24. Applications So Far… (2) • Three element aerofoil reconstruction • from surface pressure data. • UCAV MDO • Whole aircraft multidisciplinary design. • Gross weight minimisation and cruise efficiency Maximisation. Coupling with NASA code FLOPS • 2 % improvement in Takeoff GW and Cruise Efficiency • AF/A-18 Flutter model validation.

  25. Applications So Far… (3) • Transonic wing design Two Objectives • UAV Wing Design • Wind Tunnel Test on : • Evolved Aerofoils • Evolved Wings (in progress) • Evolved Aircrafts (in progress)

  26. Capabilities • We are now confident of our ability to optimise real industrial/Aeronautical cases, which could be three-dimensional, having multi-objective criteria or related to multidisciplinary Design Optimisation (MDO).

  27. Technical Resources: Parallel Computing Computer resources • Access to a Dell Linux Cluster (Scalable Parallel) Theoretical Peak Performance: 1860 Gflops (or 1.82 Tflops) • Sustain Performance Achieved: 1095 Gflops (or 1.07 Tflops) - using LINPACK measurement

  28. Technical Resources Analysis Tools • CAD • Solid Works, Autocad • Aircraft Design • FLight Optimisation System (FLOPS) NASA Langley • AAA (DART corporation) • ADS (In House) Aerodynamics/CFD • FLUENT • FLO22 (NASA Langley) • HDASS (In house Navier-Stokes Solver) • (2D Gridless solver) • VLMpc ( Vortex lattice method) Structural Analysis • Finite Element Analysis : Strand 7 Nastran

  29. Four Representative Examples • Three Element Aerofoil Euler Reconstruction. • Aerofoil Optimisation • Multidisciplinary UAV Design Optimisation • Multidisciplinary Wing Design Optimisation

  30. Three Element Aerofoil Euler Reconstruction. Problem Definition: • Rebuild from scratch the pressure distributions that approximately fit the target pressure distributions of a three element aerofoil set. • Flow Conditions -Mach 0.2, - Angle of Attack 17 deg - Euler Flow, unstructured mesh

  31. Multi-element aerofoil reconstruction problem Design variables The design variables are the position And rotation of the slat and flap Upper and lower bounds of position and rotation are and respectively Fitness Function The fitness function is the RMS error of the surface pressure coefficients on all the three elements

  32. Implementation Single Population EA (EA SP) Population size: 40 Grid n x 2500 Hierarchical Asynchronous Parallel EA (HAPEA)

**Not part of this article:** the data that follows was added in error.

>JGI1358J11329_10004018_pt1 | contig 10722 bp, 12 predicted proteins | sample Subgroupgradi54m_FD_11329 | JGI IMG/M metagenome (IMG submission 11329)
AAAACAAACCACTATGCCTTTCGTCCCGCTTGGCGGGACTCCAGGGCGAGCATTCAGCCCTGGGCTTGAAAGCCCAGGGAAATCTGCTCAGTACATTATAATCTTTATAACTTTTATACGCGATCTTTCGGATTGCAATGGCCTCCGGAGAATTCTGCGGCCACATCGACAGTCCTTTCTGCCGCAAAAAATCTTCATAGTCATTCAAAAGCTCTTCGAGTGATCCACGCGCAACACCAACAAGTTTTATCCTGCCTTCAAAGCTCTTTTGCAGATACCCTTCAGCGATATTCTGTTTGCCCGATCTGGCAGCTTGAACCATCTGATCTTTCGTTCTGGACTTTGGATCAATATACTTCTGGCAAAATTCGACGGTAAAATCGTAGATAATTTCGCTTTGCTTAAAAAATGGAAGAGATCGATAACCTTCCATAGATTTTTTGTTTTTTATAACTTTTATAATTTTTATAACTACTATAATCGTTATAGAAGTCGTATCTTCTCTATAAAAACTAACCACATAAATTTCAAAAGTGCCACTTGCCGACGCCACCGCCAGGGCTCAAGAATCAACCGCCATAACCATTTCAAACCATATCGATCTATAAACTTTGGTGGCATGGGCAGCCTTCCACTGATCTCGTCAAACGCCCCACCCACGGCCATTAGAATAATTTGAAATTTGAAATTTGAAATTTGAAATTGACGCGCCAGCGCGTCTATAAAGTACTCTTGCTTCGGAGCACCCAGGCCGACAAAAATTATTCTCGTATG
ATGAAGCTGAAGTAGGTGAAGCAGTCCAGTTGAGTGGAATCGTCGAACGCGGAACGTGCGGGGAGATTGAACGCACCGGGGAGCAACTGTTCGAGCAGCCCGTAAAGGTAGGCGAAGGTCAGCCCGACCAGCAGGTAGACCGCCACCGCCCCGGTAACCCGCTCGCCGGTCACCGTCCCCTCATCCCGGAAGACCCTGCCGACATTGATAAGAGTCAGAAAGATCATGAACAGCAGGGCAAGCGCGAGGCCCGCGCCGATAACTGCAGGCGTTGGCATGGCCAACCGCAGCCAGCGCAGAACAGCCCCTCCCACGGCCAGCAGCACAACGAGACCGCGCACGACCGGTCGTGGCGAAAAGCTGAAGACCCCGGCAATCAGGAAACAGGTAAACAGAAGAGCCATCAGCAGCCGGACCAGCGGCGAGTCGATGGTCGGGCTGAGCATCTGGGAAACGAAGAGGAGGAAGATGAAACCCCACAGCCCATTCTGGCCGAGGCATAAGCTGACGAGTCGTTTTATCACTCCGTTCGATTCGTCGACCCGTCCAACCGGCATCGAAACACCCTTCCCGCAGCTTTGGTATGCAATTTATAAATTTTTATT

33. Pressure Distribution

  34. Candidate and Target Geometries

  35. Example of Convergence History. A better solution in lower computing time

  36. Aerofoil Optimisation • Problem Definition: • Find the Pareto set of aerofoils for minimum total drag at two design points, • Compare to Nadarajah and RAE 2822.

  37. Design Variables: Bounding Envelope of the Aerofoil Search Space 16 Design variables for the aerofoil Two Bezier curves representation: Six control points on the mean line. • Constraints: • Thickness > 12% x/c • Pitching moment > -0.065 • Ten control points on the thickness distribution.

  38. Exploitation Population size = 30 Intermediate Population size = 20 Exploration Population size = 15 Implementation Hierarchical Asynchronous Parallel EA (HAPEA) Model 1 Grid= 215 x 36 Model 2 Grid=99 x 16 Model 3 Grid= 71 x 12 To solve this and other problems standard industrial flow solvers are being used. In This case MSES (Euler+BL ) M. Drela

  39. Pareto Front Transonic Aerofoil Design Problem Flight Condition 1 Compromise Flight Condition 1

  40. Aerofoil Optimisation Results • For a typical 400,000 lb airliner, flying 1,400 hrs/year: • 3% drag reduction corresponds to 580,000 lbs (330,000 L) less fuel burned. • [1] Nadarajah, S.; Jameson, A, " Studies of the Continuous and Discrete Adjoint Approaches to Viscous Automatic Aerodynamic Shape Optimisation," AIAA 15th Computational Fluid Dynamics Conference, AIAA-2001-2530, Anaheim, CA, June 2001.

  41. UAV Conceptual DesignOptimisation Problem Minimise two objectives: Gross weight  min(WG) Endurance  min (1/E) Subject to: Takeoff lenght < 1000 ft, Alt Cruise > 40000 ROC > 1000 fpm, Endurance > 24 hrs With respect to: external geometry of the aircraft • Mach = 0.3 • Endurance > 24 hrs • Cruise Altitude: 40000 ft

  42. Design Variables In total we have 29 design variables 13 Configuration Design variables Camber Wing Twist

  43. Design Variables Camber Tail Twist Fuselage

  44. Design Variables: Bounding Envelope of the Aerofoil Search Space 16 Design variables for the aerofoil Two Bezier curves representation: Six control points on the mean line. • Constraints: • Thickness > 12% x/c • Pitching moment > -0.065 • Ten control points on the thickness distribution.

  45. Mission profile

  46. Design Tools pMOEA (HAPEA) Optimisation FLOPS (Modified to accept user computed aerodynamic data) Aircraft design and analysis A compromise on fidelity models Vortex induced drag: VLMpc Viscous drag: friction Aerofoil Design Xfoil Aerodynamics Structural & weight analysis FLOPS

  47. Implementation

  48. Convergence history for objective one

  49. Pareto optimal region Objective 1 optimal Compromise Objective 2 optimal

  50. Sample of Pareto Optimal configurations Pareto Member 16 Pareto Member 0 Pareto Member 14 Pareto Member 19